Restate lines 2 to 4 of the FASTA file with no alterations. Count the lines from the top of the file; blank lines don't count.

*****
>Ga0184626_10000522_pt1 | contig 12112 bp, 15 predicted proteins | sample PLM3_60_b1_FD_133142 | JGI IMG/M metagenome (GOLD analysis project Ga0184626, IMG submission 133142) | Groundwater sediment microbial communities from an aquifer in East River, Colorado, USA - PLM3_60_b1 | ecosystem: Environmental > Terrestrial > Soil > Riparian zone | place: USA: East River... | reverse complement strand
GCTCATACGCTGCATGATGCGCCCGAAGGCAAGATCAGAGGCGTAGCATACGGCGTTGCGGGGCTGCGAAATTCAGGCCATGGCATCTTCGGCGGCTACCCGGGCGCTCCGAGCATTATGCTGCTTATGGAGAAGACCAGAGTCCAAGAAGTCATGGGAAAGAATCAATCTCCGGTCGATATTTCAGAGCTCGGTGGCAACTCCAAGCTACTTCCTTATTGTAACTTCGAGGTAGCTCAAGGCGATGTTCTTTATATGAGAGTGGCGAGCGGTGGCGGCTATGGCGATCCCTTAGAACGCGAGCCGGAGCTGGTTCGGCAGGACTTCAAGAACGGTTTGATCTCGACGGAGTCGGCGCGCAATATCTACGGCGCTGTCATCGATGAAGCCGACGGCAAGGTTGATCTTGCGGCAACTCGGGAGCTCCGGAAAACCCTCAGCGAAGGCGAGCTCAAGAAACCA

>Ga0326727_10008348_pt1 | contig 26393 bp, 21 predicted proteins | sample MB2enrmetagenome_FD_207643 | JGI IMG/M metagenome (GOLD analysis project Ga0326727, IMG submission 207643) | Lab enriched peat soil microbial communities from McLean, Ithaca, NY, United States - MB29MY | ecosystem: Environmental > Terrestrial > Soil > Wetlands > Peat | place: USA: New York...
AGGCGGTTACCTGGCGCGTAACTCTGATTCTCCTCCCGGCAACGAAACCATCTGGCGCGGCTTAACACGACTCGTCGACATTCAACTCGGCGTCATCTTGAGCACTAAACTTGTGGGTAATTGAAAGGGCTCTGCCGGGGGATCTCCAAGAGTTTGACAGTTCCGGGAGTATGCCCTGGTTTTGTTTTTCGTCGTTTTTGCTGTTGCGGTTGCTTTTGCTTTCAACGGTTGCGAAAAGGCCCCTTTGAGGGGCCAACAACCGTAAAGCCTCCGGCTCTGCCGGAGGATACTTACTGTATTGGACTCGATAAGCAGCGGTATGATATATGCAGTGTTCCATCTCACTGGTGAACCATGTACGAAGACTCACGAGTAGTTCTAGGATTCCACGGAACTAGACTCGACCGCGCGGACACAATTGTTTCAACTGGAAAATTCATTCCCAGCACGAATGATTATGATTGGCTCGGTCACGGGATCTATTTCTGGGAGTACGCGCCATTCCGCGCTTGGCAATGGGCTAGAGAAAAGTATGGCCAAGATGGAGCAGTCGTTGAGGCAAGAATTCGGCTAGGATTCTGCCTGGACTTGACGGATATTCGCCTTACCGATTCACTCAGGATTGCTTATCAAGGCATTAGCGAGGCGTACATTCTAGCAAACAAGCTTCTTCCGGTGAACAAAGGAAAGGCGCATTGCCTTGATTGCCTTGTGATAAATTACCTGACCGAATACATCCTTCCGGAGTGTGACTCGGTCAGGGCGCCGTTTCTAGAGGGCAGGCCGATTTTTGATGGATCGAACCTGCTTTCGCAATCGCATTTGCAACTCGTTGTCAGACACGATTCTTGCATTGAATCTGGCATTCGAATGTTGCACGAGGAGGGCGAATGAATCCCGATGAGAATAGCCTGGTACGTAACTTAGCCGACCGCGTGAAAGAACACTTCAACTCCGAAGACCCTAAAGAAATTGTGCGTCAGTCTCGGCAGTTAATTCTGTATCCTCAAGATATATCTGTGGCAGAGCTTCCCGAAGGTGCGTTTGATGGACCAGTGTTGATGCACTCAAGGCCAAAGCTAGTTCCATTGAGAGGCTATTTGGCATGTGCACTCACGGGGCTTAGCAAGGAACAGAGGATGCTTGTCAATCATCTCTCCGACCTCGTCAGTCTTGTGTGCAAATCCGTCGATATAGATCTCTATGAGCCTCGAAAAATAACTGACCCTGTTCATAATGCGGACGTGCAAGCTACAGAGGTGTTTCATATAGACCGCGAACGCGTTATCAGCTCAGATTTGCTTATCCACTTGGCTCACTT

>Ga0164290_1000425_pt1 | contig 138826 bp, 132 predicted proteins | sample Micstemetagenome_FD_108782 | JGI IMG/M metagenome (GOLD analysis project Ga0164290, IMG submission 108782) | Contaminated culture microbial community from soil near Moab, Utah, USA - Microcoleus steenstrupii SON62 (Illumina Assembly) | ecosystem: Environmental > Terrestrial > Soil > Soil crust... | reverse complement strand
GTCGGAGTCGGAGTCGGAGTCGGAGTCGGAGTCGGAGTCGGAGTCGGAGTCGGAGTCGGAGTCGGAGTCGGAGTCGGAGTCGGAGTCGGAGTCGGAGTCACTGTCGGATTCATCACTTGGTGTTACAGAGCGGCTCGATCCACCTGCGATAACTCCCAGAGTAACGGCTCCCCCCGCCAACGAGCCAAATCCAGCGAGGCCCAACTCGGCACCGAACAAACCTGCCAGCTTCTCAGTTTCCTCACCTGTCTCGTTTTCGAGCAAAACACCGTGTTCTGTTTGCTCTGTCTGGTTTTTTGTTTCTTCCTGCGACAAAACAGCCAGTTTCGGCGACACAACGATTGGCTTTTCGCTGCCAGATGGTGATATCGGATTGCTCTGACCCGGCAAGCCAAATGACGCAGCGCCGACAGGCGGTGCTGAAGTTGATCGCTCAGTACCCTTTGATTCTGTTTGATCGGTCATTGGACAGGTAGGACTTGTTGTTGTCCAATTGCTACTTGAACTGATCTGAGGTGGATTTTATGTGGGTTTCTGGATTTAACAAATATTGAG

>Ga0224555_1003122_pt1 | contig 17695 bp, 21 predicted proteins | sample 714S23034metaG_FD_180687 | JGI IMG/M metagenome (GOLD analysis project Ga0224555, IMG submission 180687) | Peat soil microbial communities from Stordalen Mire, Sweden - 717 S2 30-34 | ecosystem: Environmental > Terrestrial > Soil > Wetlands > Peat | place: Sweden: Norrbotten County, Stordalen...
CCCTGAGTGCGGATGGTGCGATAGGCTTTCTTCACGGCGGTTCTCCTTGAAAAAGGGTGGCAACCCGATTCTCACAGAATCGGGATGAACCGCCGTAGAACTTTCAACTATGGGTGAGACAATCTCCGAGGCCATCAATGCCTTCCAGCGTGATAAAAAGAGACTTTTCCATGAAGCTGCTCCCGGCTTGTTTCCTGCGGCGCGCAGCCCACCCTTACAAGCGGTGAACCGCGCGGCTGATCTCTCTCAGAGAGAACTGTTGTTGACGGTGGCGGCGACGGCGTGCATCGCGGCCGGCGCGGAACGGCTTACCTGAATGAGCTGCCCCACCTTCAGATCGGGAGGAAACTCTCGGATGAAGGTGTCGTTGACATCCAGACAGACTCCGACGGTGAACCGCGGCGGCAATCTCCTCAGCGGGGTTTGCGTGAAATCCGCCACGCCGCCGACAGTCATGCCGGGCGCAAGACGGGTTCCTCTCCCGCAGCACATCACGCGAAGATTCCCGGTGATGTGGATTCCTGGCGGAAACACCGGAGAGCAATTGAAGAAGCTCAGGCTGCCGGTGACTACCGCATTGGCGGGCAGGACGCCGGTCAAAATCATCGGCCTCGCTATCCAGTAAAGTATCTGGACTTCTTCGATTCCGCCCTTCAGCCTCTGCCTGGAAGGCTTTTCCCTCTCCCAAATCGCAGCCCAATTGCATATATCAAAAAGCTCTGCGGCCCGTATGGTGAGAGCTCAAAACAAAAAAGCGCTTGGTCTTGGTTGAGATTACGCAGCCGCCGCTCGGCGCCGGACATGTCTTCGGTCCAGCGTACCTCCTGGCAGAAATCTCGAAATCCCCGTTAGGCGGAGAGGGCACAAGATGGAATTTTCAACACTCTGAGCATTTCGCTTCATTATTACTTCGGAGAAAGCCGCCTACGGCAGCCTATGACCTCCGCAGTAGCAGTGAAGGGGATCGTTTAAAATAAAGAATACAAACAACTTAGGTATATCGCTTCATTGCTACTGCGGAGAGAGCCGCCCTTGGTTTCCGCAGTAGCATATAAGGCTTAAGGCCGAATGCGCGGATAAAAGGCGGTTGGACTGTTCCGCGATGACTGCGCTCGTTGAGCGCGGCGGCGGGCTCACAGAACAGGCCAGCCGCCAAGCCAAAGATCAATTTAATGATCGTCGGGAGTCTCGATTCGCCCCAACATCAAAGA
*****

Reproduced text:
GCTCATACGCTGCATGATGCGCCCGAAGGCAAGATCAGAGGCGTAGCATACGGCGTTGCGGGGCTGCGAAATTCAGGCCATGGCATCTTCGGCGGCTACCCGGGCGCTCCGAGCATTATGCTGCTTATGGAGAAGACCAGAGTCCAAGAAGTCATGGGAAAGAATCAATCTCCGGTCGATATTTCAGAGCTCGGTGGCAACTCCAAGCTACTTCCTTATTGTAACTTCGAGGTAGCTCAAGGCGATGTTCTTTATATGAGAGTGGCGAGCGGTGGCGGCTATGGCGATCCCTTAGAACGCGAGCCGGAGCTGGTTCGGCAGGACTTCAAGAACGGTTTGATCTCGACGGAGTCGGCGCGCAATATCTACGGCGCTGTCATCGATGAAGCCGACGGCAAGGTTGATCTTGCGGCAACTCGGGAGCTCCGGAAAACCCTCAGCGAAGGCGAGCTCAAGAAACCA

>Ga0326727_10008348_pt1 | contig 26393 bp, 21 predicted proteins | sample MB2enrmetagenome_FD_207643 | JGI IMG/M metagenome (GOLD analysis project Ga0326727, IMG submission 207643) | Lab enriched peat soil microbial communities from McLean, Ithaca, NY, United States - MB29MY | ecosystem: Environmental > Terrestrial > Soil > Wetlands > Peat | place: USA: New York...
AGGCGGTTACCTGGCGCGTAACTCTGATTCTCCTCCCGGCAACGAAACCATCTGGCGCGGCTTAACACGACTCGTCGACATTCAACTCGGCGTCATCTTGAGCACTAAACTTGTGGGTAATTGAAAGGGCTCTGCCGGGGGATCTCCAAGAGTTTGACAGTTCCGGGAGTATGCCCTGGTTTTGTTTTTCGTCGTTTTTGCTGTTGCGGTTGCTTTTGCTTTCAACGGTTGCGAAAAGGCCCCTTTGAGGGGCCAACAACCGTAAAGCCTCCGGCTCTGCCGGAGGATACTTACTGTATTGGACTCGATAAGCAGCGGTATGATATATGCAGTGTTCCATCTCACTGGTGAACCATGTACGAAGACTCACGAGTAGTTCTAGGATTCCACGGAACTAGACTCGACCGCGCGGACACAATTGTTTCAACTGGAAAATTCATTCCCAGCACGAATGATTATGATTGGCTCGGTCACGGGATCTATTTCTGGGAGTACGCGCCATTCCGCGCTTGGCAATGGGCTAGAGAAAAGTATGGCCAAGATGGAGCAGTCGTTGAGGCAAGAATTCGGCTAGGATTCTGCCTGGACTTGACGGATATTCGCCTTACCGATTCACTCAGGATTGCTTATCAAGGCATTAGCGAGGCGTACATTCTAGCAAACAAGCTTCTTCCGGTGAACAAAGGAAAGGCGCATTGCCTTGATTGCCTTGTGATAAATTACCTGACCGAATACATCCTTCCGGAGTGTGACTCGGTCAGGGCGCCGTTTCTAGAGGGCAGGCCGATTTTTGATGGATCGAACCTGCTTTCGCAATCGCATTTGCAACTCGTTGTCAGACACGATTCTTGCATTGAATCTGGCATTCGAATGTTGCACGAGGAGGGCGAATGAATCCCGATGAGAATAGCCTGGTACGTAACTTAGCCGACCGCGTGAAAGAACACTTCAACTCCGAAGACCCTAAAGAAATTGTGCGTCAGTCTCGGCAGTTAATTCTGTATCCTCAAGATATATCTGTGGCAGAGCTTCCCGAAGGTGCGTTTGATGGACCAGTGTTGATGCACTCAAGGCCAAAGCTAGTTCCATTGAGAGGCTATTTGGCATGTGCACTCACGGGGCTTAGCAAGGAACAGAGGATGCTTGTCAATCATCTCTCCGACCTCGTCAGTCTTGTGTGCAAATCCGTCGATATAGATCTCTATGAGCCTCGAAAAATAACTGACCCTGTTCATAATGCGGACGTGCAAGCTACAGAGGTGTTTCATATAGACCGCGAACGCGTTATCAGCTCAGATTTGCTTATCCACTTGGCTCACTT